Billionaire businessman Ronald O. Perelman announced yesterday that he is donating $75 million to the Performing Arts Center at the World Trade Center.
The performing arts center featured prominently into Daniel Libeskind’s 2003 master plan for the site. The center, a midsize theater backers tout as a forum for interdisciplinary work, stalled as officials clashed over the site’s redevelopment: Frank Gehry was hired to design the site, but his plan was ultimately rejected in favor of a design by Brooklyn-based REX. It’s one of the last unfinished pieces on-site.
Perelman, the former chairman of Carnegie Hall, was impressed by REX’s renderings (which are not yet public) and with the technological capabilities of the theaters. He got involved in the performing arts center began ten years ago, when then-mayor Michael Bloomberg became the chairman of the National September 11 Memorial and Museum to restore institution and public support of the project. He solicited support from Perelman, who eagerly agreed to a $5 million donation, The New York Times reports. The center will be renamed in his honor.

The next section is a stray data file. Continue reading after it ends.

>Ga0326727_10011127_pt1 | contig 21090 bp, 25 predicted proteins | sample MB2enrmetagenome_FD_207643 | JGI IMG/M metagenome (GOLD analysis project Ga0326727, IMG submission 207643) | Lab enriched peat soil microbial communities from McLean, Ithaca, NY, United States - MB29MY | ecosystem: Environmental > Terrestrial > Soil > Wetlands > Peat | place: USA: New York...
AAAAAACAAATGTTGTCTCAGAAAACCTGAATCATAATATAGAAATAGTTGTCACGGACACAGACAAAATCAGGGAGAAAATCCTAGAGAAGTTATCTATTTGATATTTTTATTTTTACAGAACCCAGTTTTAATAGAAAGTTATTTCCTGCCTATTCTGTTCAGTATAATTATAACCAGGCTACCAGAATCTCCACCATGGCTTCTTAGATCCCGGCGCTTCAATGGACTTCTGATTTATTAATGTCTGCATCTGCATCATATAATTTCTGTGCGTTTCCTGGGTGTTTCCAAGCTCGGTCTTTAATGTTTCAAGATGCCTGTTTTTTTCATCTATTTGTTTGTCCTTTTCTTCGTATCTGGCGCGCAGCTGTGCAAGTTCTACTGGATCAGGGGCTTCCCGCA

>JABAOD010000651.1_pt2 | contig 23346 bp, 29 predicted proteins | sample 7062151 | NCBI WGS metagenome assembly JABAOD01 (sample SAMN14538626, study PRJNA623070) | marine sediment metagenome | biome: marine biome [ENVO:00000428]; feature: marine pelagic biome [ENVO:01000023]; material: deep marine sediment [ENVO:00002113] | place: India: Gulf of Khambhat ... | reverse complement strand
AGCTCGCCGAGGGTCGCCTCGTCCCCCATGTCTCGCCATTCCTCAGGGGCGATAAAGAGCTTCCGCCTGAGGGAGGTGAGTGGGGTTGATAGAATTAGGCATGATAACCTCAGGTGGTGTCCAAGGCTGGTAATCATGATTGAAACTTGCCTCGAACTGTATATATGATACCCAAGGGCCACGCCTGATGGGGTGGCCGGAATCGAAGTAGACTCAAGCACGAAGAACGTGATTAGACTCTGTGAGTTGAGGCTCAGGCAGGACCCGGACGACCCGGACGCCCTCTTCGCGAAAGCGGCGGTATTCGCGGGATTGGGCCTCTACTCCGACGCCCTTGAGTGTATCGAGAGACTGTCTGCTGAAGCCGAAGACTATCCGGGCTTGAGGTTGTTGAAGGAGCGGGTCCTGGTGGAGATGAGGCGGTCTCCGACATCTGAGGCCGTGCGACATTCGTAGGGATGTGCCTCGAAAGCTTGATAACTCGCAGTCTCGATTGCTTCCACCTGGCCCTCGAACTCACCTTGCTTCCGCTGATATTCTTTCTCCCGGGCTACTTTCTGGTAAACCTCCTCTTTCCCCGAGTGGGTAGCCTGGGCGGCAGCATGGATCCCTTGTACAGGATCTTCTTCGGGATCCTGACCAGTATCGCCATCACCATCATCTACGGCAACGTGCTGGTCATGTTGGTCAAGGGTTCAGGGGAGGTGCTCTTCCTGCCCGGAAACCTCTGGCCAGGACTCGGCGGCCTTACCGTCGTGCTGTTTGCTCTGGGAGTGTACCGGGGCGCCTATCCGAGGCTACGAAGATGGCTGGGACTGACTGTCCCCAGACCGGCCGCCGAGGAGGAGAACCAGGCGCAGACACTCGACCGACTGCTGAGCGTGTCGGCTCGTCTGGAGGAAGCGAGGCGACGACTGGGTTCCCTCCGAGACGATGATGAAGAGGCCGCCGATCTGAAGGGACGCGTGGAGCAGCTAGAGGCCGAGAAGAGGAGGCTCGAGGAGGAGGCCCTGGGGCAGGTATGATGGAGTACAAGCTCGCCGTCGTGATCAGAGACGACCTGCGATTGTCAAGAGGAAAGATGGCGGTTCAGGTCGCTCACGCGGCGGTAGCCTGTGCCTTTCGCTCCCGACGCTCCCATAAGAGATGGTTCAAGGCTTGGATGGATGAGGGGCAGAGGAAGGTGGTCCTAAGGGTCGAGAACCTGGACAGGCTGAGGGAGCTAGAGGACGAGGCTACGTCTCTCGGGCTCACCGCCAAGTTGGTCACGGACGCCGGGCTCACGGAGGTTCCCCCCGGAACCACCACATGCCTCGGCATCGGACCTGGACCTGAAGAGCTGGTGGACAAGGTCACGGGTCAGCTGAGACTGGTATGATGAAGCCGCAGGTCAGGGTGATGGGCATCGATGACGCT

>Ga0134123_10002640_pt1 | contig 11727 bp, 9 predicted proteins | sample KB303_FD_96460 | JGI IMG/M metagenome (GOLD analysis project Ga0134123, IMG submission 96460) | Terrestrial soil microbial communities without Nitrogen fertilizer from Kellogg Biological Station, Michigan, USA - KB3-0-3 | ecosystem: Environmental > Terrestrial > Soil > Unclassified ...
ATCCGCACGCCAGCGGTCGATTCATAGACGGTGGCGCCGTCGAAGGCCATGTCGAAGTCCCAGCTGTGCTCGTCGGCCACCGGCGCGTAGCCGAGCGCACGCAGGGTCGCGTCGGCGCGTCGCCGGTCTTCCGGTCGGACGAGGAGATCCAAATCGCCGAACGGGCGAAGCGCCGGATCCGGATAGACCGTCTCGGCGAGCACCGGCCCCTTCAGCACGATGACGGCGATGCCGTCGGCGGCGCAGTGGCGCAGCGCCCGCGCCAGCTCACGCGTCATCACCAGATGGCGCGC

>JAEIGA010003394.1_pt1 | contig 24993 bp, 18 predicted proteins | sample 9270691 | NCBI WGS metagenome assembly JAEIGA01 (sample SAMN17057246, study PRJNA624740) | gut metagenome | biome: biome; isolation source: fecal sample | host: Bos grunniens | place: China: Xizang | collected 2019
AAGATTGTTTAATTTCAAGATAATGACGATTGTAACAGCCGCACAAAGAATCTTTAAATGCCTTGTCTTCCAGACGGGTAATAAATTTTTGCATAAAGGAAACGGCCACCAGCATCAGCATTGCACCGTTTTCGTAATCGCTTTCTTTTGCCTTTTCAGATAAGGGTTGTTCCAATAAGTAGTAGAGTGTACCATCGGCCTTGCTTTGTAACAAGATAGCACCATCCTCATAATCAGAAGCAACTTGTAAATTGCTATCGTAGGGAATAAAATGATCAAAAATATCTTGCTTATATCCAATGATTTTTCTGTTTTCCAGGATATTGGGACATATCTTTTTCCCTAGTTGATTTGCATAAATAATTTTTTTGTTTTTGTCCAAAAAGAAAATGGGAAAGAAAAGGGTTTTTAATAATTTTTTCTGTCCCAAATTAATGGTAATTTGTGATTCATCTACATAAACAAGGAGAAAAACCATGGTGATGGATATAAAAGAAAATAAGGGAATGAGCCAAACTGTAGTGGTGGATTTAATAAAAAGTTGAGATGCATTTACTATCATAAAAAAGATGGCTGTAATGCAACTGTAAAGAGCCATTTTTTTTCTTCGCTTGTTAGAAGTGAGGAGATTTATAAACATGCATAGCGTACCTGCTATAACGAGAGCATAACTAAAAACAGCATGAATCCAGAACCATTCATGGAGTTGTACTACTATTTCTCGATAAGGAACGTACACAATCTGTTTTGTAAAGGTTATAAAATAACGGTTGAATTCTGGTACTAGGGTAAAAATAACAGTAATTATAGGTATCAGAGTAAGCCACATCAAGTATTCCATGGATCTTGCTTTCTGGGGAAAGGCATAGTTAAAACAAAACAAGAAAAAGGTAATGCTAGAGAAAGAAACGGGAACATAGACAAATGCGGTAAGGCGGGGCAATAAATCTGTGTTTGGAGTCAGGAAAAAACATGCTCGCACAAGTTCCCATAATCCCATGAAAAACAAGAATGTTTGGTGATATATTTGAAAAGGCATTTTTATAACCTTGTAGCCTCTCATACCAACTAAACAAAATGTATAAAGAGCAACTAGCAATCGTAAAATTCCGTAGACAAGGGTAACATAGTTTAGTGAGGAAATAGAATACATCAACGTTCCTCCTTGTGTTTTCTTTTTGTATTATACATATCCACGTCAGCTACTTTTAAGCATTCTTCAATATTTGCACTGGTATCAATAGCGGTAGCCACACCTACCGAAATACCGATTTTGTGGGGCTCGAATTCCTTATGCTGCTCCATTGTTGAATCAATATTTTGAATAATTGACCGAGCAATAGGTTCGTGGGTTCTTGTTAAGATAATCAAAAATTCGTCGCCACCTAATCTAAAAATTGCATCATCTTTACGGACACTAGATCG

REX’s $240 million design shows three flexible theater spaces that can seat 499 people, 299 people, and 100 people, respectively, or be combined into a larger space for 1,200. Chamber opera, dance, theater, and concerts can be held in the center; and performances can be disseminated to global audiences via a sophisticated streaming system. In addition to Perelman’s contribution, the Lower Manhattan Development Corporation contributed $100 million in federal funds to the project.